The hit Broadway musical, Into The Woods, makes a leap from stage to screen with a helping hand from Disney. Set in a village on the borders of a massive forest, it tells the tale of a baker and his wife who desperately wish for a child of their own. Having had their home cursed by their next door neighbour, who happens to be a witch, she appears one day and tells them that she will lift the spell should the couple go into the woods and bring her four items by midnight in three days’ time. As the couple head off to find a cow as white as milk, a cape as red as blood, hair as yellow as corn and a slipper as pure as gold, they come into contact with with various fairytale characters and end up inadvertently influencing their stories.
Directed by Rob Marshall, Into The Woods has opened to justifiably mixed reviews; some have loved it, some have hated it and I’m somewhere in between. There’s a lot that works in the film and plenty that doesn’t, but let’s start with the good first. The cast is great with Meryl Streep as fabulous as ever as the witch, Emily Blunt, Anna Kendrick, Chris Pine and even James Corden perform with great comedic timing albeit with some dodgy vocal performances in the musical numbers. The film looks great too and manages to maintain its theatrical quality with a small amount of CGI and great production design to the point where at times, you feel like you are watching it on stage.
Where the film really succeeds isn’t through its performances or look, but through the satire and dark, adult themes that it explores. The most memorable scene in the movie comes from Chris Pine’s Prince Charming and his brother, both in love with mysterious women, who decide to share their anguish and undying love in what can be best described as a boyband music video. There’s a river, there’s chest bearing and there’s manly brooding, that all form one of the funniest and self-aware moments of the whole picture. What I really liked about Into The Woods though, is the turn it takes in its final act. Having gotten us to the point of ‘happily ever after’, the film makers pull the rug from under our feet and take to shattering our child like fantasies of the happy ending. It’s in this final twenty minutes or so where the dark themes of the film come fully come into play and infidelity, death and murder reign, though in a very PG way. The biggest example of this darkness comes in the form of the little red riding hood segment, which has Johnny Depp’s Wolf act like a paedophile, singing of the little girl’s ‘plump flesh’. It may sound silly, but the connotations are there with rumours that Disney at one point considered cutting the wolf’s song altogether.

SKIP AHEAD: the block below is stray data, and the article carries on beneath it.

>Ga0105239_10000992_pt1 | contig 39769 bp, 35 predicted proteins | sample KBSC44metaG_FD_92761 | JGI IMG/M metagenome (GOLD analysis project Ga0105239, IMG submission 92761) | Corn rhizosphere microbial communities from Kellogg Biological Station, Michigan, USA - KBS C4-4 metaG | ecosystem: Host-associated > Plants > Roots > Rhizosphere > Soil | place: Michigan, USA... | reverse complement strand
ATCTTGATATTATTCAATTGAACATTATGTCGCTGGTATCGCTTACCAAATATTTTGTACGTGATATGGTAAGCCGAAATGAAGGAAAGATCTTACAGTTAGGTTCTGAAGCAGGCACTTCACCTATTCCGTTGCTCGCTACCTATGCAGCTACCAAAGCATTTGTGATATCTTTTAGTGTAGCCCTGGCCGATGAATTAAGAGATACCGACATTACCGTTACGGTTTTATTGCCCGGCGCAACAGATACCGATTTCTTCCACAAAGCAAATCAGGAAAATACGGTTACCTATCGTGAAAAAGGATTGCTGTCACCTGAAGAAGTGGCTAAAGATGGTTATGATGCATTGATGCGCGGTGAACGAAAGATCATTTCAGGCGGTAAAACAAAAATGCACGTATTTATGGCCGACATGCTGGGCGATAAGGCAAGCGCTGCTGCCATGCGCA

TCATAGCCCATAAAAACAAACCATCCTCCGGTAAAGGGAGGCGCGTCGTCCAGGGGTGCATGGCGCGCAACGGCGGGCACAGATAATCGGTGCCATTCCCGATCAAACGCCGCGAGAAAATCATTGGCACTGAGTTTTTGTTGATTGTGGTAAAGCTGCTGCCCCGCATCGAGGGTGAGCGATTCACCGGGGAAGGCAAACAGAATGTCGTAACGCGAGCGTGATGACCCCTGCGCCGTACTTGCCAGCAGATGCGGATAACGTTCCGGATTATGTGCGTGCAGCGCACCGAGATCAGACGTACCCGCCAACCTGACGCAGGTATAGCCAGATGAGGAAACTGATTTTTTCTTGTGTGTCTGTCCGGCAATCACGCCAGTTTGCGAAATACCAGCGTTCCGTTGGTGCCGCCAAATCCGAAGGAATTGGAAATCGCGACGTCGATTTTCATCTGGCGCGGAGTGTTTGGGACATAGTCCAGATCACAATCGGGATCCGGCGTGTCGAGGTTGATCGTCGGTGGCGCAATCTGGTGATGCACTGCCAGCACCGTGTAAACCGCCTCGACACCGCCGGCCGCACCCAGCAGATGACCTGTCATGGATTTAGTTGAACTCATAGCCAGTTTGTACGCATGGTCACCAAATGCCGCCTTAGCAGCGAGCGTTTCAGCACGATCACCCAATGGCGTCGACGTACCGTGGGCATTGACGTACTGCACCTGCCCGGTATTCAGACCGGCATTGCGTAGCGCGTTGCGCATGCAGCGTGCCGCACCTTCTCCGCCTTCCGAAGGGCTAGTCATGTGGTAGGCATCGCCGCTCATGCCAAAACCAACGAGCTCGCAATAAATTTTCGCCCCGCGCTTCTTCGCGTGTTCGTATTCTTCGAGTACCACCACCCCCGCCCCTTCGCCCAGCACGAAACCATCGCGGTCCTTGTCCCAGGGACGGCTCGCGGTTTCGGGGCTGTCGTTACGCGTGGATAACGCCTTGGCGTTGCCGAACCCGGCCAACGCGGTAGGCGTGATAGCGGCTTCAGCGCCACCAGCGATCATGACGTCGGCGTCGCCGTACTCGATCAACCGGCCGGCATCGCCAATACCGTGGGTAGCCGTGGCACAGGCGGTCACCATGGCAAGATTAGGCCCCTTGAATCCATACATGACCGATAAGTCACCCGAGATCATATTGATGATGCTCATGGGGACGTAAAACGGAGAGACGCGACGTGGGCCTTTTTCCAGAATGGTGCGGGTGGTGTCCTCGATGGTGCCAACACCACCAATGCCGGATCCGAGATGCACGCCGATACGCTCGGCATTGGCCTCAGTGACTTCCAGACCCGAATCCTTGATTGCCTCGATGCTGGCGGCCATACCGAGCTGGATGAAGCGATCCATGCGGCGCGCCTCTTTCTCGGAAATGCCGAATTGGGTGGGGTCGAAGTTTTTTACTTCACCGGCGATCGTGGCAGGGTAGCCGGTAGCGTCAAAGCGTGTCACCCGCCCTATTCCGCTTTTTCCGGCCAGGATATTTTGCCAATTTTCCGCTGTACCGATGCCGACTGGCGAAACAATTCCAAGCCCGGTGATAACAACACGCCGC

Into The Woods is at its best in these dark segments, however the constant shift between lightness and darkness means the film is tonally off balance. This is one of the biggest problems it has and it never feels completely at ease with itself, confused by what it is trying to achieve. The musical numbers are wholly unforgettable so anybody expecting a ‘Let It Go’ moment will leave disappointed and it does lack the charm of previous Disney films, both animated or otherwise. With two of the stories revolving around Cinderella and Rapunzel, there’s an unshakable sense of familiarity too with Disney once again reviving two of their ‘greatest hits’ in live action form. The fact that there’s even another live action re-telling of Cinderella due out in cinemas in less than a couple of months gives the impression that Disney are really stretching their characters as far as they can, which doesn’t just make for dull viewing but surely must be confusing for children as well. It’s no surprise then that the most interesting moments in the film come from the re-telling of Little Red Riding Hood and Jack and the Beanstalk rather than the usual princess stuff.
It’s these issues that unfortunately stopped me from completely enjoying Into The Woods and had it perhaps pushed the darkness a little further, I may have loved it. That’s not to say the film is a complete disaster though. Despite lacking the wondrous show tunes and being indecisive in its direction, it has flashes of genius throughout, both visually and conceptually. At times it’s Disney at its most adult and that’s fantastic, however it’s never quite brave enough to follow through on its big ideas and themes.
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